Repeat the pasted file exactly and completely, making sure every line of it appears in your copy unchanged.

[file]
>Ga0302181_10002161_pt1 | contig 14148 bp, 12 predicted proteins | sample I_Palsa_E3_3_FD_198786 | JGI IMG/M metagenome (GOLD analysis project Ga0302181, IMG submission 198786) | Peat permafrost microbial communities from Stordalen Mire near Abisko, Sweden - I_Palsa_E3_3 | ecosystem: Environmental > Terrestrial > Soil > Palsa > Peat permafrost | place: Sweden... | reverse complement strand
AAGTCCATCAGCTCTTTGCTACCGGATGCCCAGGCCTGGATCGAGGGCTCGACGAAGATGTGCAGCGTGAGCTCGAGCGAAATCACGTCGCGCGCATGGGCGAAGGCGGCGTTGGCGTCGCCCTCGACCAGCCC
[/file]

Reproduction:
>Ga0302181_10002161_pt1 | contig 14148 bp, 12 predicted proteins | sample I_Palsa_E3_3_FD_198786 | JGI IMG/M metagenome (GOLD analysis project Ga0302181, IMG submission 198786) | Peat permafrost microbial communities from Stordalen Mire near Abisko, Sweden - I_Palsa_E3_3 | ecosystem: Environmental > Terrestrial > Soil > Palsa > Peat permafrost | place: Sweden... | reverse complement strand
AAGTCCATCAGCTCTTTGCTACCGGATGCCCAGGCCTGGATCGAGGGCTCGACGAAGATGTGCAGCGTGAGCTCGAGCGAAATCACGTCGCGCGCATGGGCGAAGGCGGCGTTGGCGTCGCCCTCGACCAGCCC